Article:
Day 3: Agra to Jaipur
We left very early in the morning once again to beat the traffic. One drawback about this is that we leave in the dark (it was winter time here), and people over here have a dangerous habit of leaving their headlights on full blast, more or less blinding us, leaving us no choice but to block out the light with our left hand and drive one handed, which isn’t ideal on bumpy roads. Once out of the city limits we headed for the abandoned Mughal city of Fatehpur Sikri, some 40km from Agra.
This was another gem of our trip, made easy by the
bikes as we got there nice and early when all the tourists were still asleep and could visit the magnificent surrounds minus the crowds. This walled city built by Emperor Akbar again, was the capital of the empire for a mere 10 years, having to be abandoned because of a lack of water supply.
On arriving a kid was frantically waving at me as we drove close to the walls. Not knowing if we could enter the city with bikes we pulled over, and found out that the kid wanted to be our guide. Admiring his early morning antics, we decided to take him up on his offer, and he hopped on the back of my bike. The massive entrance gate, Buland Derwaza, is 54 metres high, and no more epic a gate could I ever imagine seeing.
After parking the bikes, we had to climb about 50 steep steps to reach its base, so it towers above the surrounds. An inscription on the gate reads: “Jesus Son of Mary said: The world is a bridge, pass over it, but build no houses on it. He who hopes for an hour, may hope for
eternity. The world endures but an hour. Spend it in prayer for the rest is unseen”. After walking under the gate, you enter a large courtyard with a mosque, again striking in its mathematical precision. At one point on our tour we had to put little plastic hats on to enter a mausoleum, which was quite funny as mine was bright green. After a tour around the little boy brought us to one of his friends, who wanted us to buy gifts for offering. We tried our tactic of explaining it’s not our religion so why would we offer to their god, to which the guy suggested getting one of the cheaper gifts. They’re stubborn little fellows, but eventually they got fed up trying to sell to us hehe.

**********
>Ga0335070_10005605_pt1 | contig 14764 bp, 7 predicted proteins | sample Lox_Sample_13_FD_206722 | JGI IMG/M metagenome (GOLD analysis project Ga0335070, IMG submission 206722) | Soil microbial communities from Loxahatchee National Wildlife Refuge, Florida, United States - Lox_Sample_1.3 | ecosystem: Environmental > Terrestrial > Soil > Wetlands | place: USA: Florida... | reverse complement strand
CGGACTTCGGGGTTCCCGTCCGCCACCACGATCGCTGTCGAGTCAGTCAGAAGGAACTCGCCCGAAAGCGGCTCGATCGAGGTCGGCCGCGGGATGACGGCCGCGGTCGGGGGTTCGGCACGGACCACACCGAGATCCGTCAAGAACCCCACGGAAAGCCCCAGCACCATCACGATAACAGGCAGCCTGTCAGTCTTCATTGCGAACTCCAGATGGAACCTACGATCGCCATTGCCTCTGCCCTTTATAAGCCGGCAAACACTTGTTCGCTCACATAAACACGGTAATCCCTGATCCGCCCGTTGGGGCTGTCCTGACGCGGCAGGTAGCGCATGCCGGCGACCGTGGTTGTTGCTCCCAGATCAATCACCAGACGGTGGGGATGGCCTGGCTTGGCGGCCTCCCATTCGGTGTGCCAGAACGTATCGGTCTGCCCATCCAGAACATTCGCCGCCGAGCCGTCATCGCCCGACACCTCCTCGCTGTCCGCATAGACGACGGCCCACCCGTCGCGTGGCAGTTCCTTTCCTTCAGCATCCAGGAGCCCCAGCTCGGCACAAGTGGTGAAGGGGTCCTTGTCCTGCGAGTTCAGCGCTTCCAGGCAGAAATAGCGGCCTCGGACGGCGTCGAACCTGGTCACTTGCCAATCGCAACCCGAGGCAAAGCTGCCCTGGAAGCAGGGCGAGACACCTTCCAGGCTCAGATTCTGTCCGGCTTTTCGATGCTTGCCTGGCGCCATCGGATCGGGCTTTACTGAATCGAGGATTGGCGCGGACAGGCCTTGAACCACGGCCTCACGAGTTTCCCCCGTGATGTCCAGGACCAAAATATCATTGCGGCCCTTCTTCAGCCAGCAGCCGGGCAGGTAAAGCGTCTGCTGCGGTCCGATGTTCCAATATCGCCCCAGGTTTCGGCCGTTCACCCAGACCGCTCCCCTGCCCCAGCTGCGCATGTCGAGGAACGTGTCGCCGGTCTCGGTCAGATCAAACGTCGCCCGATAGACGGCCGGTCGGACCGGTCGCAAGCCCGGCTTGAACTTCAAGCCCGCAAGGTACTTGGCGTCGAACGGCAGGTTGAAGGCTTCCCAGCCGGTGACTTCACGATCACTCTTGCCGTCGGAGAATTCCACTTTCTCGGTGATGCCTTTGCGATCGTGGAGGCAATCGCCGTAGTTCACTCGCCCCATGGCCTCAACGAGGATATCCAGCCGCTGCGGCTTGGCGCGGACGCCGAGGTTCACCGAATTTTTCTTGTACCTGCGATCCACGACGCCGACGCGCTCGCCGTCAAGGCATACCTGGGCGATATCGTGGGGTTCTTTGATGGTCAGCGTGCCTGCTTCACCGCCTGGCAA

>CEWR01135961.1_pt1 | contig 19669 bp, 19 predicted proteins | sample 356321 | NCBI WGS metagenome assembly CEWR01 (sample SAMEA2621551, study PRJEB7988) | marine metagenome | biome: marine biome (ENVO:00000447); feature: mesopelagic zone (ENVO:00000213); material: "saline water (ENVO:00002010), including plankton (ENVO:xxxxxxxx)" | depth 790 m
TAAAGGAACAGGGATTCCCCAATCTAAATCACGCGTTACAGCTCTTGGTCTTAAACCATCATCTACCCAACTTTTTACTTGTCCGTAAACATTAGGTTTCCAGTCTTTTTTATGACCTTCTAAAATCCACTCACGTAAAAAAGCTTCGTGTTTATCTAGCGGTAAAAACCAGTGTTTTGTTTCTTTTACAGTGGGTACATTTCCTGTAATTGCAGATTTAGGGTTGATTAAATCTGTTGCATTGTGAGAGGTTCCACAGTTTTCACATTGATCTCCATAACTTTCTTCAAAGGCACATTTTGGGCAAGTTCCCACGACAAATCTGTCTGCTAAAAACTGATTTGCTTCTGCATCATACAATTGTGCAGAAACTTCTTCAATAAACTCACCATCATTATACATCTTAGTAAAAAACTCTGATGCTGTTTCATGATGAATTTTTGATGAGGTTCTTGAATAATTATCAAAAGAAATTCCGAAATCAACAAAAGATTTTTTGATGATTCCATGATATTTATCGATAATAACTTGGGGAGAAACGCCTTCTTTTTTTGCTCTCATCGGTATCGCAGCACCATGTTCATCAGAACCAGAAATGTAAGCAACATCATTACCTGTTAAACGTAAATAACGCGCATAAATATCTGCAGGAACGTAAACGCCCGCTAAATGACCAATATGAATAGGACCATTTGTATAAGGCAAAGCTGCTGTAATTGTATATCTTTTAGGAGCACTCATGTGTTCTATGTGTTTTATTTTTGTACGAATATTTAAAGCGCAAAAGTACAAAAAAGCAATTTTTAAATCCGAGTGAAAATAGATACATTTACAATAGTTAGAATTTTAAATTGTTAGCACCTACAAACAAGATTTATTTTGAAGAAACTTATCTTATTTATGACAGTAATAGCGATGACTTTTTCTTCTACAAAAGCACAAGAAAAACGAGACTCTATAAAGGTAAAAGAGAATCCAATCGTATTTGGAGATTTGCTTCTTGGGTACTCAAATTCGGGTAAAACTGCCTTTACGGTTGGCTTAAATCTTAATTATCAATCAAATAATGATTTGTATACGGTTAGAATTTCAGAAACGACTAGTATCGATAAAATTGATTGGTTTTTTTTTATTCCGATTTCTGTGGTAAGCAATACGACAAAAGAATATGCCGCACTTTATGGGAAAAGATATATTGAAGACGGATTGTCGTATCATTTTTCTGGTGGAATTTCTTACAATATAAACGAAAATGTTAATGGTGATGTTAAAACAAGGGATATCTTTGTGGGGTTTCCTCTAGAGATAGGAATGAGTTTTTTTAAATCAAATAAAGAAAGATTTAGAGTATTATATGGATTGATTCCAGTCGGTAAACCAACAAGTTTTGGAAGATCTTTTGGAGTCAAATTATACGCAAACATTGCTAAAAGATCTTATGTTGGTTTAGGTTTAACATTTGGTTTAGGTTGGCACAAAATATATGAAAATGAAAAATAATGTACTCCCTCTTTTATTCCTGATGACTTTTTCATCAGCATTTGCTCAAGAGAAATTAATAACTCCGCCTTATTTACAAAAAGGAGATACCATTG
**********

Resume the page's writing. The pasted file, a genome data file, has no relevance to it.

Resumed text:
We then moved onto the main palace compound where we got an excellent guide to show us around Akbars palace grounds. Akbar had three wives, one Christian, one Muslim and one Hindi. An effort to unite his sprawling empire I imagine. He built each of them a separate house, and it was quite interesting to learn the sometimes subtle differences in architecture. Not only did he have 3
wives, but he had an entire cohort of women in his palace, and he even built them a school and a marketplace. His guards had to be eunuchs as no red blooded male could be trusted in the palace grounds! Some interesting buildings lay dotted around the complex, where Akbar could govern his empire.
After leaving Fatephur Sikri we made our way to the pink city, and capital of the semi-desert state of Rajasthan, Jaipur. The roads were very good and we reached the outskirts of the city in about 4 hours. It has a population of about 3.5 million and we arrived about midday into crazy traffic, where they have a messy constantly changing one way system (it changed twice in the 2 days we were there). It took us around an hour to work out the maze, to our guest house and it was very hot in our jackets! But we had made it through our first rush hour traffic in a major city, so we were pleased. Also it was Richards Birthday so it was time to celebrate!